From: Smith, Mike K <*mike.k.smith*>

Date: Mon, 18 Mar 2019 17:12:51 +0000

This is a great example of the kind of terminology debates that the ASA / ISOP Statistics and Pharmacometrics special interest group (SxP) is trying to tackle.

As Mats and Bill point out, the common usage within our community is to say that the percentiles (5th, 95th) are “prediction intervals” and the interval estimates / uncertainty around these percentiles are “confidence intervals”.

But as Ken points out, these terms do not strictly correspond to the statistical definition of each if you take into account what the VPC procedure is actually doing.

The VPC is a model diagnostic procedure for the observed data and provides a visual check of whether the model is capturing central tendencies and dispersion in our data. (BTW, I *know* there are debates about the usefulness or otherwise of VPC plots. I’m not going to address that here and I suggest we don’t disappear down *that* rabbit hole.) We are NOT trying to make probabilistic statements about the likelihood of observed percentiles being within the intervals around these. So if the question arises from some reviewer based on our use of statistically woolly terms like “prediction interval” or “confidence interval” we should be ready to put up our hands and admit that the terms we are using do not imply those statistical properties.

We could advocate changing the terminology used, but that may not have traction in the community after this length of time. But we *should* be cognizant about what these things are, what they’re for, what the formal, statistical terminology implies and what our use (or maybe misuse) is or isn’t implying.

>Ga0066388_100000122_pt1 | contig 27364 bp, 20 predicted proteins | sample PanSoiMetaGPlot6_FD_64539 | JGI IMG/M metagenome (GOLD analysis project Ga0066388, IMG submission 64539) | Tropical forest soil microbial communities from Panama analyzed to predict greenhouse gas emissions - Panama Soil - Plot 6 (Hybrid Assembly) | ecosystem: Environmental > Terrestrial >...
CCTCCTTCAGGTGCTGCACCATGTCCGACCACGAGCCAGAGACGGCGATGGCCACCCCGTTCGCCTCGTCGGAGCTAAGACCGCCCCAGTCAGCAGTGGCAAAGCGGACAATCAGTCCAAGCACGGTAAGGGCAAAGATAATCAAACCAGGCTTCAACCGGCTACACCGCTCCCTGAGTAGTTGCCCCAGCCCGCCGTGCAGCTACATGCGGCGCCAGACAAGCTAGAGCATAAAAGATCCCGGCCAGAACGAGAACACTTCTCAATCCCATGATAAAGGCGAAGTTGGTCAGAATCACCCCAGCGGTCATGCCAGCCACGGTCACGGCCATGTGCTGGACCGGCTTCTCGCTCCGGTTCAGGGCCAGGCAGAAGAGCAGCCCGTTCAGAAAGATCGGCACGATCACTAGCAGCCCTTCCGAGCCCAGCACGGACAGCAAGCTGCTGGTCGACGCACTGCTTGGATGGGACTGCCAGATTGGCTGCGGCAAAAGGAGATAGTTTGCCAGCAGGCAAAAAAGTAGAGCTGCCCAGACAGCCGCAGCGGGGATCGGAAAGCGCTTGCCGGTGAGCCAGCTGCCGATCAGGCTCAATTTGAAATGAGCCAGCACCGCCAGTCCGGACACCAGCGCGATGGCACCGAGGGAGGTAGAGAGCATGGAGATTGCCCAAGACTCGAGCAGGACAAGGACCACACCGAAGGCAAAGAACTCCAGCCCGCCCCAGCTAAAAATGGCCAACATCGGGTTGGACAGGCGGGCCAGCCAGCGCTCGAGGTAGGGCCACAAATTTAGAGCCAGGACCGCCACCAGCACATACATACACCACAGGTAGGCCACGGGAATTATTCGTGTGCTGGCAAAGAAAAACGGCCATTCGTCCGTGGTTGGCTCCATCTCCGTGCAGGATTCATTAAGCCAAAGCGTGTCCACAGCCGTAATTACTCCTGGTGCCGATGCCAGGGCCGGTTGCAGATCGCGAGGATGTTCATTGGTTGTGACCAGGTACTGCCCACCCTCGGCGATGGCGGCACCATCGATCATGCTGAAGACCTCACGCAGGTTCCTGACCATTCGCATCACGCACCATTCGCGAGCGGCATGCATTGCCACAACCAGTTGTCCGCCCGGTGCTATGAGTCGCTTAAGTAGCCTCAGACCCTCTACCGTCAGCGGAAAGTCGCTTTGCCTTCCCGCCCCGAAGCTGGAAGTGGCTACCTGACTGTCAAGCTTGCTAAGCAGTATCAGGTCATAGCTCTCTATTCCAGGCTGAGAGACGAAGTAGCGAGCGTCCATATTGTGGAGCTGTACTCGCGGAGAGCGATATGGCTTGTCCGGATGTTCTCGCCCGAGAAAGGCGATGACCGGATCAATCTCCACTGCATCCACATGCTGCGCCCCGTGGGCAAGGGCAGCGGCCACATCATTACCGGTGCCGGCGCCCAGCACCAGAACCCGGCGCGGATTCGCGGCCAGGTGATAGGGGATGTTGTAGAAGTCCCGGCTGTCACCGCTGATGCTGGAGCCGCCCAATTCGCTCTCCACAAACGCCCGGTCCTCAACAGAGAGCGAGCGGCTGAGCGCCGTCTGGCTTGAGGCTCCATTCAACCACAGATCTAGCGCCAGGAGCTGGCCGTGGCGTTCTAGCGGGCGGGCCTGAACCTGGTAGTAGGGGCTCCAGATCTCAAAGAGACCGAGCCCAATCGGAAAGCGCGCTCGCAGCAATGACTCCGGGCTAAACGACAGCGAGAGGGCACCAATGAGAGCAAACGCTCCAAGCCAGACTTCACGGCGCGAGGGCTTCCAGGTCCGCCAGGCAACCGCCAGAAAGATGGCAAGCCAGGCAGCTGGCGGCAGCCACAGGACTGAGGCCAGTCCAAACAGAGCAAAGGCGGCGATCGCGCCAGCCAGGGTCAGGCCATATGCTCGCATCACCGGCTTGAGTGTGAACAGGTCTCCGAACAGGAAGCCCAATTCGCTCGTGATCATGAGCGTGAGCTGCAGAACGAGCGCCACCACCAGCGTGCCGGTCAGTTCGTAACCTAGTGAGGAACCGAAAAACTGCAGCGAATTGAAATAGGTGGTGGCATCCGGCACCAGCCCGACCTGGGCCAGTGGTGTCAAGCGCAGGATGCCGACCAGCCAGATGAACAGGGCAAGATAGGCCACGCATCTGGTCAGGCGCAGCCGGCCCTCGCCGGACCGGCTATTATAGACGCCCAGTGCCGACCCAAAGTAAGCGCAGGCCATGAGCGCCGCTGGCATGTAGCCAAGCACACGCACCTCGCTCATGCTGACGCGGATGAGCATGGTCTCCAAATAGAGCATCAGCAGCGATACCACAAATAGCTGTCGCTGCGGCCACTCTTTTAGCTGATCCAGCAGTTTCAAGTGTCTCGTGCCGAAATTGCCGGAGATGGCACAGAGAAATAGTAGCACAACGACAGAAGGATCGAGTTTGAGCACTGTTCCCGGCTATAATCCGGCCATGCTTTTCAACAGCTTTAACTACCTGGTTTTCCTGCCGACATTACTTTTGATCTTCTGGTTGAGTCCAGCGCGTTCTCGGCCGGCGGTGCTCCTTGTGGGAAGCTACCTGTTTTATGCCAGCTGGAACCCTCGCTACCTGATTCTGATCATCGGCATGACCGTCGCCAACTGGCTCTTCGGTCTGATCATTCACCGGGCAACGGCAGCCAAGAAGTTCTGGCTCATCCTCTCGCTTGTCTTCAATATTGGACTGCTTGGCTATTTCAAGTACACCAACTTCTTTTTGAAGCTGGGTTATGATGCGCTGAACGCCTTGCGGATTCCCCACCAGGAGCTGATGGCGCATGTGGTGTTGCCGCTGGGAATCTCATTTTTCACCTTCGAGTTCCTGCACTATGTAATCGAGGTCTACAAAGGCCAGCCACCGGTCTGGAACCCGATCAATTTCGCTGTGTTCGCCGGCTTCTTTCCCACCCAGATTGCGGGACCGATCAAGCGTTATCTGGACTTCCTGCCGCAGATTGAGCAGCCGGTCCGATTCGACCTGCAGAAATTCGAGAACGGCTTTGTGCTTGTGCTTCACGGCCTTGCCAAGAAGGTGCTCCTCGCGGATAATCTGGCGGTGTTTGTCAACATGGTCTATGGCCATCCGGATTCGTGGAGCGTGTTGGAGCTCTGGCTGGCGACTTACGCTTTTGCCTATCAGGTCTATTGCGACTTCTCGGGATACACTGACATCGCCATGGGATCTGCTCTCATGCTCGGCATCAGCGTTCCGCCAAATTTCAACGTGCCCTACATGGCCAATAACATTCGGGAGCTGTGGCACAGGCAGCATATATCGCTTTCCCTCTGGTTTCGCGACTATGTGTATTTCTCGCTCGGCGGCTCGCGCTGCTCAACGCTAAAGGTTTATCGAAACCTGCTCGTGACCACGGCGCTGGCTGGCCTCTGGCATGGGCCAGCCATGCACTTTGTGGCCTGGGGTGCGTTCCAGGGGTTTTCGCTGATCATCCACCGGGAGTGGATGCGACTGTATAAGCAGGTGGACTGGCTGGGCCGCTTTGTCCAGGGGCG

The ASA / ISOP SxP group has had a session accepted at this year’s ACOP meeting where we hope to surface a few of these thorny issues and debate between our use of terminology in pharmacometrics, the statistical interpretation of that terminology and whether it *really* matters. If you’re interested, please come along and be prepared to engage in the discussion!

Best regards,

Mike

(co-chair of ASA / ISOP SxP SIG)

From: owner-nmusers m.com<mailto:owner-nmusers

Sent: 14 March 2019 21:02

To: 'Bill Denney' <wdenney

Subject: [EXTERNAL] RE: [NMusers] VPCs confidence intervals?

Hi All,

I know there is a lot of confusion about the distinction between a confidence interval and a prediction interval. Here is a layperson’s way of making the distinction.

A confidence interval makes inference on a population parameter which is fixed (never changes) regardless of any sample data that is collected to estimate the parameter (if you repeatedly sampled an infinite number of observations to obtain the population value by definition you would get the same population value for each sample with an infinite sample size) . Thus, the confidence interval only reflects the uncertainty in the estimate of that parameter.